Caregivers’ perceptions of the functions of child health surveillance services: exploring (different) patterns of representations


  • S. Mourão
  • S. Bernardes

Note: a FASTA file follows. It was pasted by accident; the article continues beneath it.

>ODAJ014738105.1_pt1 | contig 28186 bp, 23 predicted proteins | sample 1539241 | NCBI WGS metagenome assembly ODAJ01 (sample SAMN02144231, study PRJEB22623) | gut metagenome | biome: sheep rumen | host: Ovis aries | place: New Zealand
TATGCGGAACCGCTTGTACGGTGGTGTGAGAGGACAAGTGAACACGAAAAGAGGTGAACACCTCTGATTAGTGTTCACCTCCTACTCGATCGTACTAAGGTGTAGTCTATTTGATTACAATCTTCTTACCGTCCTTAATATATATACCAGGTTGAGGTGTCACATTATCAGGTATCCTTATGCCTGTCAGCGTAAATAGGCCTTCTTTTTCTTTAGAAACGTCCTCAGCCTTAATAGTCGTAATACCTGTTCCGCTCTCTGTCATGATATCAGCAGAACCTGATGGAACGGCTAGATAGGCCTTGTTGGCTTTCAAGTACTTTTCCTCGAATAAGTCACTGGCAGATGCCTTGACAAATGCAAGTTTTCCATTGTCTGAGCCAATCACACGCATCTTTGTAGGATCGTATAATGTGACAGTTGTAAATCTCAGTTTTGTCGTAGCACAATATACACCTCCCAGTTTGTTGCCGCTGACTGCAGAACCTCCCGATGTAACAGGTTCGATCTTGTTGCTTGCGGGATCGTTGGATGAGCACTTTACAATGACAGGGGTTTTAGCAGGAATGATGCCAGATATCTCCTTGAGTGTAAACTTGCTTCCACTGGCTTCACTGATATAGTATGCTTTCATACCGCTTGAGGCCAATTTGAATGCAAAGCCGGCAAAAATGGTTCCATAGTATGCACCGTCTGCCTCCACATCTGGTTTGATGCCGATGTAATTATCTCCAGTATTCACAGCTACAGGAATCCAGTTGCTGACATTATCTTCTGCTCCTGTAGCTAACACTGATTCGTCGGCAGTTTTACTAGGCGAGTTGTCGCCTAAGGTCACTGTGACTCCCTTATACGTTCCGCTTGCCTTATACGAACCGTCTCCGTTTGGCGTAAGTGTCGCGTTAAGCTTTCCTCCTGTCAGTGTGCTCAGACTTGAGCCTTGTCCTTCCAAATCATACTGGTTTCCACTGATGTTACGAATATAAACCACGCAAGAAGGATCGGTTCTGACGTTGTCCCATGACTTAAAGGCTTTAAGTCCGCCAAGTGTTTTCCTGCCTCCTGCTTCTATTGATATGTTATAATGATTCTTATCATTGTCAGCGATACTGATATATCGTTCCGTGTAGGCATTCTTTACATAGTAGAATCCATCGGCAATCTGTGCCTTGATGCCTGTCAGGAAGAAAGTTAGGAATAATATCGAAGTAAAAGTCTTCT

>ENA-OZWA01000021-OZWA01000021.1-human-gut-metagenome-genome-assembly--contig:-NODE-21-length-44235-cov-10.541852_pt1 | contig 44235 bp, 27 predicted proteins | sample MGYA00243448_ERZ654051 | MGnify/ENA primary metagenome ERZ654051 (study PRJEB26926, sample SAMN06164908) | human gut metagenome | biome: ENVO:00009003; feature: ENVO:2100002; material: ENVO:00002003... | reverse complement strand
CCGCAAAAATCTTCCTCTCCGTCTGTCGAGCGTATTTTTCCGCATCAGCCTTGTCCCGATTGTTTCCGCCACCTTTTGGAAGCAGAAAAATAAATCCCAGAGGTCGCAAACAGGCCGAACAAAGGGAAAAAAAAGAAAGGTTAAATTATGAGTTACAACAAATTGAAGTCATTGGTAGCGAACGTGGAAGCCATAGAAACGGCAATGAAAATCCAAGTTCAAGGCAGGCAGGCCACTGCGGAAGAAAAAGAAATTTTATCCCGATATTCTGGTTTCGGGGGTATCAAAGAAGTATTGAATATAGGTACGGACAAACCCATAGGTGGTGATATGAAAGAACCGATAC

Background: The access/use of health services is influenced by patients’ beliefs/knowledge and representations of those services. In the case of immigrants such representations may also be influenced by their experiences with health services of their countries of origin, which may contribute to their health-related vulnerability. This study explored the representations of the functions of child health surveillance services (CHSS) of Cape Verdean and Brazilian immigrants in Portugal and whether such representations were influenced by their socio-economic status (SES). Methods: 5 focus groups (n=19) and 17 semi-structured individual interviews were conducted with immigrants and non-immigrant child caregivers. Data was analyzed with a content analysis methodology, followed by multiple correspondence analysis. Results: CHSS activities were framed in two main functions: health promotion and disease prevention. Some patterns of representations were associated with caregivers’ SES: (1) “vaccination as the main function of CHSS†was a more common representation among immigrants or caregivers of low SES; (2); “CHSS as including several health promotion activities†(e.g., counselling, monitoring of physical growth or psychomotor development) was a representation more often held by non-immigrants or caregivers of high SES. Conclusions: Drawing on a patient-centered perspective, these findings map (non)-immigrant caregivers' representations about CHSS in Portugal, which may contribute to understand their patterns of access and use of CHSS.





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